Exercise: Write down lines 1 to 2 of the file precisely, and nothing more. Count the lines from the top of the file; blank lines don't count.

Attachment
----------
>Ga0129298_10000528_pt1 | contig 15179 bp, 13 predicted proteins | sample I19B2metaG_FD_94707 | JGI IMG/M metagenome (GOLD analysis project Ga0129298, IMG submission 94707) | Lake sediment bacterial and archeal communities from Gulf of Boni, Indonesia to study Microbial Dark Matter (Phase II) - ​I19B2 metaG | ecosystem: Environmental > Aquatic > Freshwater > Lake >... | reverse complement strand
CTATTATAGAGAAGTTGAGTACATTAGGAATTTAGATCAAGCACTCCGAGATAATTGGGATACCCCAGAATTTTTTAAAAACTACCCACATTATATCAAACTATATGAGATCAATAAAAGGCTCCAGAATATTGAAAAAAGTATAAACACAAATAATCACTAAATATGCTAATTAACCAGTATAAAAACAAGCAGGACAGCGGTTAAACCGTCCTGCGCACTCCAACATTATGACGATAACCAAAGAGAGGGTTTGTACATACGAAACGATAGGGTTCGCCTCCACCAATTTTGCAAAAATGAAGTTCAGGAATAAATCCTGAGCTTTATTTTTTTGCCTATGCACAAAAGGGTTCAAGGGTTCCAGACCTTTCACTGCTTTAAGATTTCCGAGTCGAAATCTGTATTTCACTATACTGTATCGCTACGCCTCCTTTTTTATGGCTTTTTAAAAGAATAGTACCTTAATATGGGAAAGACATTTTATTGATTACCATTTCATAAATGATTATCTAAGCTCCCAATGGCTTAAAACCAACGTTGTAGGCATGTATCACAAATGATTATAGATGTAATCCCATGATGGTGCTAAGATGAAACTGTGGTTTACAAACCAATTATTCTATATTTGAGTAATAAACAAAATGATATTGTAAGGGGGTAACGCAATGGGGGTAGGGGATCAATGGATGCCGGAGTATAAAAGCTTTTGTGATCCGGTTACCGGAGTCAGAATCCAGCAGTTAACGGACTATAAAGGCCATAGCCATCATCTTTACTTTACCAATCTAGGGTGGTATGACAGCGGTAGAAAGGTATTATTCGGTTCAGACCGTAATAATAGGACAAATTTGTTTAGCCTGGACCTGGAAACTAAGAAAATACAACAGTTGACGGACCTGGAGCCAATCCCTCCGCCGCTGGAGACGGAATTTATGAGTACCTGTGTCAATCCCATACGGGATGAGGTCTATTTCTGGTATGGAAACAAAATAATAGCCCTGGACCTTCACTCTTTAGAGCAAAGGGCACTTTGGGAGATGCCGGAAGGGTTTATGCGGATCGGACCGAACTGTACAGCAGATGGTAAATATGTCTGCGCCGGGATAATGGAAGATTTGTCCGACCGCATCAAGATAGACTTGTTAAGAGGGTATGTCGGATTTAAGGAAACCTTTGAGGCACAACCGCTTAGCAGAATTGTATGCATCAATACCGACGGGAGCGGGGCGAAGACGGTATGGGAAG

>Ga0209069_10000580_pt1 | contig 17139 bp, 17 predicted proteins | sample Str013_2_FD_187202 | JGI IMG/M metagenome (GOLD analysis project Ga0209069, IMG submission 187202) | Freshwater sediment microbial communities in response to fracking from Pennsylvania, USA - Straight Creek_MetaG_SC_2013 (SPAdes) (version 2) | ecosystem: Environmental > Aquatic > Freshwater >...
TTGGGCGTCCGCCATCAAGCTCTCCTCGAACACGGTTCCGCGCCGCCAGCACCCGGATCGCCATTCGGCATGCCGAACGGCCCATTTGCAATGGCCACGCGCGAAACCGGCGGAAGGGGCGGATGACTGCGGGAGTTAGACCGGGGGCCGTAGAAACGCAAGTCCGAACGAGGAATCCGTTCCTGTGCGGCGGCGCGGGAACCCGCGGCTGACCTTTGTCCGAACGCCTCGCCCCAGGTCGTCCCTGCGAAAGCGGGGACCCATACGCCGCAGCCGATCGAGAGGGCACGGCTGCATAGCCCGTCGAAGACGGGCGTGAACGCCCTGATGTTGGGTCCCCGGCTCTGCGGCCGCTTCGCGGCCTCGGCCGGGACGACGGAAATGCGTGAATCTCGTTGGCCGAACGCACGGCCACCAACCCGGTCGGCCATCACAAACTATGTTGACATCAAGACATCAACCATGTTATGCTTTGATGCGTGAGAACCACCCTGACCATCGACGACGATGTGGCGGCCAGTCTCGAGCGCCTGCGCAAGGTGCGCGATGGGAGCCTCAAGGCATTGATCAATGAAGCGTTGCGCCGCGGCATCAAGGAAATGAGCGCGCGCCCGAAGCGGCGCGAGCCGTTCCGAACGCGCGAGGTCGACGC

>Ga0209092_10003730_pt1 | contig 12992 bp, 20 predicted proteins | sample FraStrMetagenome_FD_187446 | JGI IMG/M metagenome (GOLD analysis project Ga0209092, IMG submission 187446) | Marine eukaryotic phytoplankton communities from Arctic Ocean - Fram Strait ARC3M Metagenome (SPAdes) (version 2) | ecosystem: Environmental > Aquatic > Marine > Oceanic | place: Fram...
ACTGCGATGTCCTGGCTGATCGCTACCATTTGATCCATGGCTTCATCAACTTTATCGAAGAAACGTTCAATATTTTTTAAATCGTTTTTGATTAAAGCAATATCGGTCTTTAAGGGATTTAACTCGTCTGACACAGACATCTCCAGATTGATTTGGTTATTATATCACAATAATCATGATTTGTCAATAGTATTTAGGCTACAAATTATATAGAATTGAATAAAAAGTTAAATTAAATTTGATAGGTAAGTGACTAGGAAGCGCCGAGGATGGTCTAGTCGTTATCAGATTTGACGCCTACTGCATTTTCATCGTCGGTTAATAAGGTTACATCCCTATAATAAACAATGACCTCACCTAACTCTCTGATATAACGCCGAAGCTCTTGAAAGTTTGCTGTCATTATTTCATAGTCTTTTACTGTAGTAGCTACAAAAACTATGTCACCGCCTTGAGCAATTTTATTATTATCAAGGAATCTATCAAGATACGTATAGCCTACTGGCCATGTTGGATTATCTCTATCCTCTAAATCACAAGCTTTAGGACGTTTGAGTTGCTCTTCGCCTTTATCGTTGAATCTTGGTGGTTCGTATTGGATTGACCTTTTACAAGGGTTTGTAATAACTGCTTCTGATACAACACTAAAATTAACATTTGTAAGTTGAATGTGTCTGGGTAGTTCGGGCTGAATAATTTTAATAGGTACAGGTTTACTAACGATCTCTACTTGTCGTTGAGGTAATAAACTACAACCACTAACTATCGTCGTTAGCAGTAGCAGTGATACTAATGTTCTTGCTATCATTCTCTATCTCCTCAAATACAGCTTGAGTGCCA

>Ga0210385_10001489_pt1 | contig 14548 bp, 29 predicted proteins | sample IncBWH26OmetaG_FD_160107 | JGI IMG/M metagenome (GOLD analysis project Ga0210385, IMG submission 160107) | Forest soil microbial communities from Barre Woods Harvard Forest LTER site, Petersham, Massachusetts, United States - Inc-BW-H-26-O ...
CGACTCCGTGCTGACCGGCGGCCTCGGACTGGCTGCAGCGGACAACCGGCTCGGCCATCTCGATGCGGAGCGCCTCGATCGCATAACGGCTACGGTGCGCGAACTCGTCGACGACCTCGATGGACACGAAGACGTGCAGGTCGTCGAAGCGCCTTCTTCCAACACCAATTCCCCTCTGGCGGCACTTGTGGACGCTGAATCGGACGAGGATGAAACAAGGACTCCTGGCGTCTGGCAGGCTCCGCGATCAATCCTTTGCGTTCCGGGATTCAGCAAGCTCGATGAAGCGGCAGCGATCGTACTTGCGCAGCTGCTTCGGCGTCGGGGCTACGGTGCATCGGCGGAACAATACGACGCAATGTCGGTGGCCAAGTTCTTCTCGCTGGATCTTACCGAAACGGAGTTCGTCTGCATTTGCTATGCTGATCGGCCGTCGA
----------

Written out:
>Ga0129298_10000528_pt1 | contig 15179 bp, 13 predicted proteins | sample I19B2metaG_FD_94707 | JGI IMG/M metagenome (GOLD analysis project Ga0129298, IMG submission 94707) | Lake sediment bacterial and archeal communities from Gulf of Boni, Indonesia to study Microbial Dark Matter (Phase II) - ​I19B2 metaG | ecosystem: Environmental > Aquatic > Freshwater > Lake >... | reverse complement strand
CTATTATAGAGAAGTTGAGTACATTAGGAATTTAGATCAAGCACTCCGAGATAATTGGGATACCCCAGAATTTTTTAAAAACTACCCACATTATATCAAACTATATGAGATCAATAAAAGGCTCCAGAATATTGAAAAAAGTATAAACACAAATAATCACTAAATATGCTAATTAACCAGTATAAAAACAAGCAGGACAGCGGTTAAACCGTCCTGCGCACTCCAACATTATGACGATAACCAAAGAGAGGGTTTGTACATACGAAACGATAGGGTTCGCCTCCACCAATTTTGCAAAAATGAAGTTCAGGAATAAATCCTGAGCTTTATTTTTTTGCCTATGCACAAAAGGGTTCAAGGGTTCCAGACCTTTCACTGCTTTAAGATTTCCGAGTCGAAATCTGTATTTCACTATACTGTATCGCTACGCCTCCTTTTTTATGGCTTTTTAAAAGAATAGTACCTTAATATGGGAAAGACATTTTATTGATTACCATTTCATAAATGATTATCTAAGCTCCCAATGGCTTAAAACCAACGTTGTAGGCATGTATCACAAATGATTATAGATGTAATCCCATGATGGTGCTAAGATGAAACTGTGGTTTACAAACCAATTATTCTATATTTGAGTAATAAACAAAATGATATTGTAAGGGGGTAACGCAATGGGGGTAGGGGATCAATGGATGCCGGAGTATAAAAGCTTTTGTGATCCGGTTACCGGAGTCAGAATCCAGCAGTTAACGGACTATAAAGGCCATAGCCATCATCTTTACTTTACCAATCTAGGGTGGTATGACAGCGGTAGAAAGGTATTATTCGGTTCAGACCGTAATAATAGGACAAATTTGTTTAGCCTGGACCTGGAAACTAAGAAAATACAACAGTTGACGGACCTGGAGCCAATCCCTCCGCCGCTGGAGACGGAATTTATGAGTACCTGTGTCAATCCCATACGGGATGAGGTCTATTTCTGGTATGGAAACAAAATAATAGCCCTGGACCTTCACTCTTTAGAGCAAAGGGCACTTTGGGAGATGCCGGAAGGGTTTATGCGGATCGGACCGAACTGTACAGCAGATGGTAAATATGTCTGCGCCGGGATAATGGAAGATTTGTCCGACCGCATCAAGATAGACTTGTTAAGAGGGTATGTCGGATTTAAGGAAACCTTTGAGGCACAACCGCTTAGCAGAATTGTATGCATCAATACCGACGGGAGCGGGGCGAAGACGGTATGGGAAG